Six SDSU Faculty Honored for Global Engagement and Cross-border Research

The Faculty Global Engagement Symposium and Awards on Monday featured presentations showcasing each professors international projects

Thursday, November 16, 2023
From left to right: Gina Nuez Mchiri, Laura Monsalve Lorente, Margherita Capriotti, Cristina Alfaro, Arzu Ozkal, Juan Carlos Ramirez-Pimienta and Vannessa Falcn Orta. (SDSU)
From left to right: Gina Nuez Mchiri, Laura Monsalve Lorente, Margherita Capriotti, Cristina Alfaro, Arzu Ozkal, Juan Carlos Ramirez-Pimienta and Vannessa Falcn Orta. (SDSU)

Six San Diego State University professors won awards for their global research and cross-border education work as part of the university’s celebration of International Education Week Nov. 13-17.

The Faculty Global Engagement Symposium and Awards on Monday featured presentations showcasing each professor’s international projects, including techniques for uncovering dangerous wear-and-tear in aircraft frames, and research on mental health disparities faced by LGBTQ+ people.

In addition, professors at SDSU Imperial Valley were recognized for building bridges to help transborder students succeed in earning degrees and for research/expertise in the cultural importance of corridos: Mexican ballads, often involving injustice, that remain popular today.

An initiative of the U.S. Department of State and the U.S. Department of Education, International Education Week (IEW) highlights the importance of preparing students for a globalized world and attracting future international leaders.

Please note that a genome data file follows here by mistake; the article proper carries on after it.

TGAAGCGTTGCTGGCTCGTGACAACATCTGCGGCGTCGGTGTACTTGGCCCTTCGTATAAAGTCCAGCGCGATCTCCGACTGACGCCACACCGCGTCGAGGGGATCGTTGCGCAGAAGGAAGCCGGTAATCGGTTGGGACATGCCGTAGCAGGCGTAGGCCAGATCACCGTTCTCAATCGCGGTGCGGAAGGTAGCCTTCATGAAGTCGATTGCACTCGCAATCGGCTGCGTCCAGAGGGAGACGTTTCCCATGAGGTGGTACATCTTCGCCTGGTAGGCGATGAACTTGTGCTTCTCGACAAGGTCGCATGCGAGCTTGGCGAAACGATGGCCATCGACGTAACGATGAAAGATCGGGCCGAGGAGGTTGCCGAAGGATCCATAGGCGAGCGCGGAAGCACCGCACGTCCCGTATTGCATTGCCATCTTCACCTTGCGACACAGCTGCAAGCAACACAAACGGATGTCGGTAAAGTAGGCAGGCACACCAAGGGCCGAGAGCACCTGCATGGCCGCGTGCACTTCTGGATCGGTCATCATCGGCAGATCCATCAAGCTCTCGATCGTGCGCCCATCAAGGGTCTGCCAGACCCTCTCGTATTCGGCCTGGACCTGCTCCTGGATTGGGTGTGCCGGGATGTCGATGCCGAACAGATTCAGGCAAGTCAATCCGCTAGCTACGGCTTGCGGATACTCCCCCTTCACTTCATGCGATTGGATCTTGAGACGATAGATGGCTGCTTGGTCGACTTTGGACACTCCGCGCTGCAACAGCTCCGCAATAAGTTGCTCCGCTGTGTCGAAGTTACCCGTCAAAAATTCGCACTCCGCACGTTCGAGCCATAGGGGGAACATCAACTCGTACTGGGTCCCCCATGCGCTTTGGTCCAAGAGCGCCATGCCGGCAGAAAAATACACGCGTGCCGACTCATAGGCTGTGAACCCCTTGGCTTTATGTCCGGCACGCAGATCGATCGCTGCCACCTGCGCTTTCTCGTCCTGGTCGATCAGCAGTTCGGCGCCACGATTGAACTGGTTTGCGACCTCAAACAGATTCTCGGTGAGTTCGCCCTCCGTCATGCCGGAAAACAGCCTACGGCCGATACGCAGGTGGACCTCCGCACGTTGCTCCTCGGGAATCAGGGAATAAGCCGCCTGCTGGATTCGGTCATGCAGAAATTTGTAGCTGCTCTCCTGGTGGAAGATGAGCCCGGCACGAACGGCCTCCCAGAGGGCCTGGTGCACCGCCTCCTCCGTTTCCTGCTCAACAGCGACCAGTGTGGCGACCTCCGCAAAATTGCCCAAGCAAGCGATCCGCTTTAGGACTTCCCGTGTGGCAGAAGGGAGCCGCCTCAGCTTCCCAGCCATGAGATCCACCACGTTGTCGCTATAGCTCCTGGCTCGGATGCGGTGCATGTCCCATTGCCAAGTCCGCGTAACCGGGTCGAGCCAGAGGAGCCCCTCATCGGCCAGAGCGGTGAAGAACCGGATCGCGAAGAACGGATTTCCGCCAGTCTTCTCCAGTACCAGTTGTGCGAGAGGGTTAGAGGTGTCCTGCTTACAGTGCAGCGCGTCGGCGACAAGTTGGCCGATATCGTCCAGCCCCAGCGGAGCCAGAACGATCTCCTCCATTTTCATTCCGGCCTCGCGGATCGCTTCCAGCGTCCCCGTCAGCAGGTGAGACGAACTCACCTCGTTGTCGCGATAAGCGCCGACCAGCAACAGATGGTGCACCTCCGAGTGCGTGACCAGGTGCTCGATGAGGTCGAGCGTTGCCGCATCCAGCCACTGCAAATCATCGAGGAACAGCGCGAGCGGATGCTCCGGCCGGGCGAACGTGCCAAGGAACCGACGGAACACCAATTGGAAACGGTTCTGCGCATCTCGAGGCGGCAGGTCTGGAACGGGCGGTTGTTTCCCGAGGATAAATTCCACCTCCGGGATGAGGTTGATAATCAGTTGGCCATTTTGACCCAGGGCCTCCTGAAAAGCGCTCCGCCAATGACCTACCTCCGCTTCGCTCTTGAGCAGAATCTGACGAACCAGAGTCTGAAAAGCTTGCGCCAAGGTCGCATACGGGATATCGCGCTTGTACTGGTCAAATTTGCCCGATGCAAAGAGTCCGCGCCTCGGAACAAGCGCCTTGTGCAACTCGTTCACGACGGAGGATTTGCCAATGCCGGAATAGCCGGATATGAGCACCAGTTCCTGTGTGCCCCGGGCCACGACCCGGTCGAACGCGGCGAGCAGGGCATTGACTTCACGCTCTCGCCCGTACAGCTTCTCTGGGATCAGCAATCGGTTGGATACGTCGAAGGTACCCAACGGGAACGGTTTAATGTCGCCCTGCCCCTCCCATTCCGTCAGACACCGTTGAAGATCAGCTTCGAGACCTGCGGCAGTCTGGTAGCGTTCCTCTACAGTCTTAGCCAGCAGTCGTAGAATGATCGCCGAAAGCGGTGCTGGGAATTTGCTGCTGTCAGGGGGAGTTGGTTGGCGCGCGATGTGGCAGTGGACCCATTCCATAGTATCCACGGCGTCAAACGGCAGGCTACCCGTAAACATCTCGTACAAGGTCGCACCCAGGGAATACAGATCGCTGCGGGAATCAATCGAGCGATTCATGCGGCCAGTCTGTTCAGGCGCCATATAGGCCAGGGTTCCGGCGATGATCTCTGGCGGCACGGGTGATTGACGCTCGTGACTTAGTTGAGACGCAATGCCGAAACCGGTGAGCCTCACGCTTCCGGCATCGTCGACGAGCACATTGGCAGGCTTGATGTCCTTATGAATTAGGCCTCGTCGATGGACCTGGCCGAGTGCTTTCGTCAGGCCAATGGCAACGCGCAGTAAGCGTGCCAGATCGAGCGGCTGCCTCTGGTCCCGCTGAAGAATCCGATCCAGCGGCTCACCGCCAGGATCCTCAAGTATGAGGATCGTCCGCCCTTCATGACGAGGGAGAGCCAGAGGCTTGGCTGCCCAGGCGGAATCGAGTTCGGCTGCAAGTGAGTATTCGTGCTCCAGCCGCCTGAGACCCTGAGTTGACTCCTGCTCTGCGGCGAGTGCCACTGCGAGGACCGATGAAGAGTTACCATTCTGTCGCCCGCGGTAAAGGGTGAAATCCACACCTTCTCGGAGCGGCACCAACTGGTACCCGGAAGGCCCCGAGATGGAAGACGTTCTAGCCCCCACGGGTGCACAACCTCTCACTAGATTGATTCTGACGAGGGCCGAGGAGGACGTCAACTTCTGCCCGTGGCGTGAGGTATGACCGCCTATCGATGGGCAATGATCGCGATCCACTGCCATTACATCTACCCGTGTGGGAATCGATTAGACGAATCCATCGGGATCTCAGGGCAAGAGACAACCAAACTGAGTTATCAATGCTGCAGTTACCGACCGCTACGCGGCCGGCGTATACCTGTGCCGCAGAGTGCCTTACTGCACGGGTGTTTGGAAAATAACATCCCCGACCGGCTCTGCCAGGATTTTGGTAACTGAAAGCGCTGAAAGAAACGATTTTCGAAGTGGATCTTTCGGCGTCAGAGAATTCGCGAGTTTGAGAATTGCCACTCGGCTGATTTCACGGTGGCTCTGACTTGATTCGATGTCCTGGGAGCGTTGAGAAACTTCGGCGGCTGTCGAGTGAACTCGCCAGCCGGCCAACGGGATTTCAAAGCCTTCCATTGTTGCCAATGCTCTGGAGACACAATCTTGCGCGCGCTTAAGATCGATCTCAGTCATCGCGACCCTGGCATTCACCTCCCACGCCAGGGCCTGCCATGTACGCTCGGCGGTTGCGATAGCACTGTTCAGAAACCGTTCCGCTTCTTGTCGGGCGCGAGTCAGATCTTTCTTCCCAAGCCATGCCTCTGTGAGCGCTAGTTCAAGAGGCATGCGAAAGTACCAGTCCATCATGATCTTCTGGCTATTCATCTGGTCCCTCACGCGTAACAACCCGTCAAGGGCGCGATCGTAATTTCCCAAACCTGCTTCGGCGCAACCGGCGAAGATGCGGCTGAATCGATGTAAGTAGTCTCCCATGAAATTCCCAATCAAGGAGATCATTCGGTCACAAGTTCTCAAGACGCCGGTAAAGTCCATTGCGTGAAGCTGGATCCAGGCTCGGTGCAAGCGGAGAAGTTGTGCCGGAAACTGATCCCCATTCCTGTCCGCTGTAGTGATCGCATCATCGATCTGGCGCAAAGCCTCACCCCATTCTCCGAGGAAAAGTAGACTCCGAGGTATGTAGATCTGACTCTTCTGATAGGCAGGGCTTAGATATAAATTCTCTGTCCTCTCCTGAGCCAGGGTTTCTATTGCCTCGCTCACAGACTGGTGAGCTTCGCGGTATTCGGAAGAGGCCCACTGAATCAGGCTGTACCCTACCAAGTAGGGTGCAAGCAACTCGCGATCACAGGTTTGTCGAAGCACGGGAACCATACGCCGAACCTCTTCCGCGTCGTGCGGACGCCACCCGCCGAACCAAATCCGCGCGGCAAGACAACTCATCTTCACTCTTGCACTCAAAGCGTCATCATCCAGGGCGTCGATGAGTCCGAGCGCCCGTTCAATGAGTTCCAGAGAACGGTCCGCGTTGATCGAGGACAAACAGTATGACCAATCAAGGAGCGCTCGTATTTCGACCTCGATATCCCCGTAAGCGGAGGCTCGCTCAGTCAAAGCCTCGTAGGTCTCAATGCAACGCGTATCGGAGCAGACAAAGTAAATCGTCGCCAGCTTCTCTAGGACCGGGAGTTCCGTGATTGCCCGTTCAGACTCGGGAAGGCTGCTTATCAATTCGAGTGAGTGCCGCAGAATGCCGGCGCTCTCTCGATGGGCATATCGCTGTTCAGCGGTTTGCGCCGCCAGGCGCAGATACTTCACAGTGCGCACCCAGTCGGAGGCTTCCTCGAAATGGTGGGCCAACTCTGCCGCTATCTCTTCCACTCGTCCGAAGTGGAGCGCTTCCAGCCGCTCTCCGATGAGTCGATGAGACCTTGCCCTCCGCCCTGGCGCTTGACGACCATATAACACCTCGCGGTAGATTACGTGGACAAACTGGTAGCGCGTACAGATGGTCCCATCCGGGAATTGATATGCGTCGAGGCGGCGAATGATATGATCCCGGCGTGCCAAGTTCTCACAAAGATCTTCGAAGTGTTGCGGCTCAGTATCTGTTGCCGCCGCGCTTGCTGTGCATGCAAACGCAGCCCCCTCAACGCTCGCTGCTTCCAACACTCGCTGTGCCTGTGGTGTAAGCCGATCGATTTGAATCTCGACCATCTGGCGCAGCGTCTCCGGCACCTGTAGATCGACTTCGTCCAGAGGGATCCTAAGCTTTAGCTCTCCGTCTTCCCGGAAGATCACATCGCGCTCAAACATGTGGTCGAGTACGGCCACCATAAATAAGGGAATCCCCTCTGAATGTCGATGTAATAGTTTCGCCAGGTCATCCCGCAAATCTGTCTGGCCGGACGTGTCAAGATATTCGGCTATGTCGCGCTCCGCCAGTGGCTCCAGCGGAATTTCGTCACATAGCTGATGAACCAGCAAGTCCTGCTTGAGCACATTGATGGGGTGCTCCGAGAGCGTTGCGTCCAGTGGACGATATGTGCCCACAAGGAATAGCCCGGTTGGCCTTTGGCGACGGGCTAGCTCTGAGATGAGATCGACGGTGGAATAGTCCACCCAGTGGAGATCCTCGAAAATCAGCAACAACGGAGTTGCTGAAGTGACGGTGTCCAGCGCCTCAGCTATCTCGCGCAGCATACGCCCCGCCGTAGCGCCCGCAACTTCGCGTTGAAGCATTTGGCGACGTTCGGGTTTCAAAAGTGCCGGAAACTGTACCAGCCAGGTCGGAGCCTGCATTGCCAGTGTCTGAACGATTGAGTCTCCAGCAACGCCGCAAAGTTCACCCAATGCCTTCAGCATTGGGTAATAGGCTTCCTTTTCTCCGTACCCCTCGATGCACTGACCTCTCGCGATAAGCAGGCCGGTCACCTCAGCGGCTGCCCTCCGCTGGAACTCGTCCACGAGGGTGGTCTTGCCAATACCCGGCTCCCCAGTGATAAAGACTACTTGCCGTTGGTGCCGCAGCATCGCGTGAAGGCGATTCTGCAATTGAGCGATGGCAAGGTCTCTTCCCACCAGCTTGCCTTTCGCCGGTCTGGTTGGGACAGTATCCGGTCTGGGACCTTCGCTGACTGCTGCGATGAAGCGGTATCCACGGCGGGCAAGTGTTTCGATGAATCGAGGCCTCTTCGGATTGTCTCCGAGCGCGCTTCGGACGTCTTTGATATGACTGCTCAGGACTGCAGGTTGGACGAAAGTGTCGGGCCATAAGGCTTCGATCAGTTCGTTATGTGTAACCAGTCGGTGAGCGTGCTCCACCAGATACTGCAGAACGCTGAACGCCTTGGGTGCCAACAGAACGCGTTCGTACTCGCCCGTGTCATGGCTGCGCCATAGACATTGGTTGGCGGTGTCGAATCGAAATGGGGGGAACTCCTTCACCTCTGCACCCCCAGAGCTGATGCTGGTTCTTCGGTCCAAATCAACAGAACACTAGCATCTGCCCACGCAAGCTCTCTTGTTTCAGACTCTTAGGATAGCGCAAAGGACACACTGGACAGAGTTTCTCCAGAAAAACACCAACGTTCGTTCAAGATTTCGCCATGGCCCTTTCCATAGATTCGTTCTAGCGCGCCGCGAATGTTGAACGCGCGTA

“At SDSU, we don’t limit our recognition to this week,” said Cristina Alfaro, associate vice president for International Affairs. “We breathe it, and we recognize international engagement is a staple for San Diego State University.”

This year’s winners and their awards are:

Arzu Ozkal, professor of graphic design: Outstanding Global Research and Creative Activity

In collaboration with Millie Chen of the University of Buffalo, Ozkal created a video art project centered on the Silk Road, an ancient Eurasian migration and trade route.

“For years, the notion of the Silk Road was about carpets and silk and spice, but we really wanted to focus on the landscape, and we wanted to focus on the people,” Ozkal said.

The result was a pentagon-shaped structure that resembles ancient ruins. It includes an immersive video and sound installation. The project has been displayed at a museum in China.

Margherita Capriotti, assistant professor of aerospace engineering: Outstanding Global Educator

Capriotti’s research focuses on ultrasonic, infrared and other techniques to examine aerospace composite structures for defects without damaging them.

She likened her research to a doctor’s office visit. “What you would like is for the doctor to perform a check without an invasive surgery,” she said. “This is what my research is about, studying non-destructive techniques to assess the health of our aerospace structures.

“It is important to understand the lifecycle of these structures and make sure the aging and environmental effects have not degraded the structure,” she added.

Juan Carlos Ramirez-Pimienta, professor of Spanish and Portuguese languages and literatures: Outstanding Transborder Research and Creative Activity